I’m composing my first blog post from an airport! I’m on my way to Ahmedabad, Gujarat to join students from Phillips Academy and Phillips Exeter Academy on a program called Niswarth.
Lots of links above. Niswarth is an opportunity for students and faculty to learn with each other and peers from Indian schools. We will learn about modern India — politics, religion, culture, history, educational system — while also grappling with questions of privilege, inequality, social change, moral agency, and justice. I’ve been on this trip twice before (in 2008 and 2011) and am delighted to be a part of it once more.
A couple years ago I wrote about the pedagogy of this program for Independent Teacher, an online magazine published by NAIS. You can read that article here.
More interesting, however, is the blog that is being updated regularly by student participants from this year’s trip. It’s well worth a read! (I’ll also try to share thoughts and reflections when I can.)
The philosophical graffiti above comes from a remark during my spring Bioethics course. We were talking about abortion (I believe) and a student was a bit concerned that she would not be able to articulate exactly what was on her mind. In response, these words came out of my mouth. They get to, I think, the ideal of what I hope for in a course on Ethics or Religious Studies. Continue reading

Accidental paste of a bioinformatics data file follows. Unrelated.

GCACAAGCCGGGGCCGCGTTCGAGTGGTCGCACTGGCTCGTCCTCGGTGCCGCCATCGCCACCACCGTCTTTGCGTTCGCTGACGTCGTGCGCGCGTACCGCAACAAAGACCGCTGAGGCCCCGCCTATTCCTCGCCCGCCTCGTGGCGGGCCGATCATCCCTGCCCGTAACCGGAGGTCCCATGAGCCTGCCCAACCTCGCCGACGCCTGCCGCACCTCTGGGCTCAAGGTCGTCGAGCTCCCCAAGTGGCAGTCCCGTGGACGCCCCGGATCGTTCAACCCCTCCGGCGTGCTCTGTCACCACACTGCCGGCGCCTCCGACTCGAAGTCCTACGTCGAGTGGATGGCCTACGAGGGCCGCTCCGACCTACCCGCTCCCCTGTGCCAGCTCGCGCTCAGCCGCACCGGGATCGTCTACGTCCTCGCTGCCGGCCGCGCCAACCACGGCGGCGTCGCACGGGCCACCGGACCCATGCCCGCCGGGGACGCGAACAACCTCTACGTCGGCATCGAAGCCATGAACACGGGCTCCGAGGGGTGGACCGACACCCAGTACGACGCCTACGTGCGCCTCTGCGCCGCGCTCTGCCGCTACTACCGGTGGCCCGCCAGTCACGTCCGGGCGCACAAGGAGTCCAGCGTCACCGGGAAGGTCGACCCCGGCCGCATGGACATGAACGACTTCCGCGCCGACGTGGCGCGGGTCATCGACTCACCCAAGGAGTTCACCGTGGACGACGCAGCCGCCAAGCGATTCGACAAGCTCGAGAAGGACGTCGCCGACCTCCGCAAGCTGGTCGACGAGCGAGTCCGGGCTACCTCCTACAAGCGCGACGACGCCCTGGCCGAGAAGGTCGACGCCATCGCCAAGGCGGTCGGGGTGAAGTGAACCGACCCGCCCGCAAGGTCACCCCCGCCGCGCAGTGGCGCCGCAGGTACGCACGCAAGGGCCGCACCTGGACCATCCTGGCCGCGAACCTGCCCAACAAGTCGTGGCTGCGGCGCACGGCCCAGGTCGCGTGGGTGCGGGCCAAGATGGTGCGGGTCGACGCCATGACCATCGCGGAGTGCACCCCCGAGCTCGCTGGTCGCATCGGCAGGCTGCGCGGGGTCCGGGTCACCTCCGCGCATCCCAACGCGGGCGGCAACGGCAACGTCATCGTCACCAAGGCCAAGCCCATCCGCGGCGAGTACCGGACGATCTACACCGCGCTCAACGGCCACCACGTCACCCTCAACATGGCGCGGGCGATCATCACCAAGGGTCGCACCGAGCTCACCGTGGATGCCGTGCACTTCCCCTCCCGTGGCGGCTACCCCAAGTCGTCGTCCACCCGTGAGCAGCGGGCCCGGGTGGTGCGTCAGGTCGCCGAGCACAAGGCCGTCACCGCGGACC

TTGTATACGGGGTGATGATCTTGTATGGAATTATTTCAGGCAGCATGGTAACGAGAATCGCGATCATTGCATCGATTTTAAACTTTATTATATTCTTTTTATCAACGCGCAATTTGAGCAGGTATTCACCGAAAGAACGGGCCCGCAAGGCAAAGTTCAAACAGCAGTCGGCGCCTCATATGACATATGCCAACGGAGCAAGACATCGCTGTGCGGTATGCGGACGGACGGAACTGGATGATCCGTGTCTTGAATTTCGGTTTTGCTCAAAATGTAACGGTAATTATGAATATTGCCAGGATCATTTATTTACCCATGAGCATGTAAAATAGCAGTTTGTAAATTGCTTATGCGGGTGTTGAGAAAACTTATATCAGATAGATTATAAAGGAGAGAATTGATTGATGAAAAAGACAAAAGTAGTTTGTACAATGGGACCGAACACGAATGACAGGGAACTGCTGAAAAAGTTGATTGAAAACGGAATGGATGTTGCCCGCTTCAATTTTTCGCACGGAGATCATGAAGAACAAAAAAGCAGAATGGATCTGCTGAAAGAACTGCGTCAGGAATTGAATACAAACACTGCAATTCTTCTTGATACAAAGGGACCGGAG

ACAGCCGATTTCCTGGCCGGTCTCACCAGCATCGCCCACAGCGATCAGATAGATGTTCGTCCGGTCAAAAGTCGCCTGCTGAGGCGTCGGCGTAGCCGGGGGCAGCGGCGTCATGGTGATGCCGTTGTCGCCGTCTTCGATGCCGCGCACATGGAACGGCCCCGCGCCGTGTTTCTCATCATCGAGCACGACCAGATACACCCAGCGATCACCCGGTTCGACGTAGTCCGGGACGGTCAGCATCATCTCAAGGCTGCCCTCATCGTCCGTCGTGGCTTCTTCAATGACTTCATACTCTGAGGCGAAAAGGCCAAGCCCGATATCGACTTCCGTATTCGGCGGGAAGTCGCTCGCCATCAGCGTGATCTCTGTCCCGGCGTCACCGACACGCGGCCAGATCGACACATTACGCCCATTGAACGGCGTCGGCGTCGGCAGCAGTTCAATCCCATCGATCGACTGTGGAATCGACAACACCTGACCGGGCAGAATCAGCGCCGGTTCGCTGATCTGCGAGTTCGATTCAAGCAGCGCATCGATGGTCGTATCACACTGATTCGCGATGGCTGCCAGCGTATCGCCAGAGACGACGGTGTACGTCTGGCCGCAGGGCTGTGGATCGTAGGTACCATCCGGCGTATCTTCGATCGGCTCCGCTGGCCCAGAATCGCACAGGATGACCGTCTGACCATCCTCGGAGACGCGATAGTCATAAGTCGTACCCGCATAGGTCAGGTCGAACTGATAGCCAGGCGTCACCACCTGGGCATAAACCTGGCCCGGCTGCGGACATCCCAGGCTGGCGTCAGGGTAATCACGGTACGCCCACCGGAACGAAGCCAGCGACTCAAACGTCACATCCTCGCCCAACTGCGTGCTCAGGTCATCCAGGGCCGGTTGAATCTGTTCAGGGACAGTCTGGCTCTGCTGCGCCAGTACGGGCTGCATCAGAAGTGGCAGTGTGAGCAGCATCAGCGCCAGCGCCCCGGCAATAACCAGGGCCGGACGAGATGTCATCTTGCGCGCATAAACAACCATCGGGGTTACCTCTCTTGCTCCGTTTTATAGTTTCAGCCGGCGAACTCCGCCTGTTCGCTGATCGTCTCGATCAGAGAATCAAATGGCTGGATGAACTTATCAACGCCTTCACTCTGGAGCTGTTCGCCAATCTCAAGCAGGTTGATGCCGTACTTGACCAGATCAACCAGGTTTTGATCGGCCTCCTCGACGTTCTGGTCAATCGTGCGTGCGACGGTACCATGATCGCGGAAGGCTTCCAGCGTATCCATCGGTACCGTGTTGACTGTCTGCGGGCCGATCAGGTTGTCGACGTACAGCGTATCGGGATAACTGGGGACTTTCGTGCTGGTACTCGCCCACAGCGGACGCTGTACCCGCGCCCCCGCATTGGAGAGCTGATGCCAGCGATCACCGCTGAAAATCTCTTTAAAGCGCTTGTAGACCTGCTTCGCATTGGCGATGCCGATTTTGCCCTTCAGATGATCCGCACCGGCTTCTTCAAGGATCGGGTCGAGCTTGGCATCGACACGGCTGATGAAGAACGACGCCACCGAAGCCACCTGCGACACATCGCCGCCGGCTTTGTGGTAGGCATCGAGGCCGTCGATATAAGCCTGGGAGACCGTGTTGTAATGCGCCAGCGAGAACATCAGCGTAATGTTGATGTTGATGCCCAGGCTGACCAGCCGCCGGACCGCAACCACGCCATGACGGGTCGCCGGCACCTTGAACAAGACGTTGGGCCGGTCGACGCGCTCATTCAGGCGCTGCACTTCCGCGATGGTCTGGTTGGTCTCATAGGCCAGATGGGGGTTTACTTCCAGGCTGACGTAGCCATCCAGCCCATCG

Young monks getting provisions before a teaching. Boudhanath, Nepal
This is a couple months old, but Professor Jay Garfield has an excellent interview with “The Stone,” a philosophy blog at the New York Times.
Check it out! I’ll definitely be using this in my introductory classes next year. He makes clear and accessible points about the internal diversity of Buddhism, the Four Noble Truths, reincarnation, the process of going for refuge, and the Buddhist teachings on personal identity and selflessness.